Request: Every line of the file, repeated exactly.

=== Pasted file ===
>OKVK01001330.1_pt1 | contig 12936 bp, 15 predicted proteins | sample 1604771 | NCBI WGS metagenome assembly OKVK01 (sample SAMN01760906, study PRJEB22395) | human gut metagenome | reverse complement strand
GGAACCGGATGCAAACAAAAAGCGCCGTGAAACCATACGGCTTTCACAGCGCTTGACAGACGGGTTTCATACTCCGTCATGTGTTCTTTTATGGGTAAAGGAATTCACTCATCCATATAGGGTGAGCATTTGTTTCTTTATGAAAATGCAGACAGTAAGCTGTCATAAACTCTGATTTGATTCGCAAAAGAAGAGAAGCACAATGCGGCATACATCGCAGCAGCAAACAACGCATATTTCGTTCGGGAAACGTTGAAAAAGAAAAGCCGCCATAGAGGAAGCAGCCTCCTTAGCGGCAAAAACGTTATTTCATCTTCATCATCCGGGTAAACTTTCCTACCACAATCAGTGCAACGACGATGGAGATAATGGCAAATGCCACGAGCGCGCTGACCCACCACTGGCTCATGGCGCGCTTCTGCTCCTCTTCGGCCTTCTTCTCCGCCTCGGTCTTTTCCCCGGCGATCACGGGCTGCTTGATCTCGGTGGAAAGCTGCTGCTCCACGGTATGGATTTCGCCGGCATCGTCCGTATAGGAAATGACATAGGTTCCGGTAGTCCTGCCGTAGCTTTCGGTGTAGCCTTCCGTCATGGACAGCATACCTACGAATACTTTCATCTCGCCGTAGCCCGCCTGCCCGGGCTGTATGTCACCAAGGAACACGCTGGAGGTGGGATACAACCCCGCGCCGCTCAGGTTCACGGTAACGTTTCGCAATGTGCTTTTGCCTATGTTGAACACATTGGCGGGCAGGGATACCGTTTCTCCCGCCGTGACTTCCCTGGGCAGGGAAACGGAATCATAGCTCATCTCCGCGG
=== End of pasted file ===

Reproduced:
>OKVK01001330.1_pt1 | contig 12936 bp, 15 predicted proteins | sample 1604771 | NCBI WGS metagenome assembly OKVK01 (sample SAMN01760906, study PRJEB22395) | human gut metagenome | reverse complement strand
GGAACCGGATGCAAACAAAAAGCGCCGTGAAACCATACGGCTTTCACAGCGCTTGACAGACGGGTTTCATACTCCGTCATGTGTTCTTTTATGGGTAAAGGAATTCACTCATCCATATAGGGTGAGCATTTGTTTCTTTATGAAAATGCAGACAGTAAGCTGTCATAAACTCTGATTTGATTCGCAAAAGAAGAGAAGCACAATGCGGCATACATCGCAGCAGCAAACAACGCATATTTCGTTCGGGAAACGTTGAAAAAGAAAAGCCGCCATAGAGGAAGCAGCCTCCTTAGCGGCAAAAACGTTATTTCATCTTCATCATCCGGGTAAACTTTCCTACCACAATCAGTGCAACGACGATGGAGATAATGGCAAATGCCACGAGCGCGCTGACCCACCACTGGCTCATGGCGCGCTTCTGCTCCTCTTCGGCCTTCTTCTCCGCCTCGGTCTTTTCCCCGGCGATCACGGGCTGCTTGATCTCGGTGGAAAGCTGCTGCTCCACGGTATGGATTTCGCCGGCATCGTCCGTATAGGAAATGACATAGGTTCCGGTAGTCCTGCCGTAGCTTTCGGTGTAGCCTTCCGTCATGGACAGCATACCTACGAATACTTTCATCTCGCCGTAGCCCGCCTGCCCGGGCTGTATGTCACCAAGGAACACGCTGGAGGTGGGATACAACCCCGCGCCGCTCAGGTTCACGGTAACGTTTCGCAATGTGCTTTTGCCTATGTTGAACACATTGGCGGGCAGGGATACCGTTTCTCCCGCCGTGACTTCCCTGGGCAGGGAAACGGAATCATAGCTCATCTCCGCGG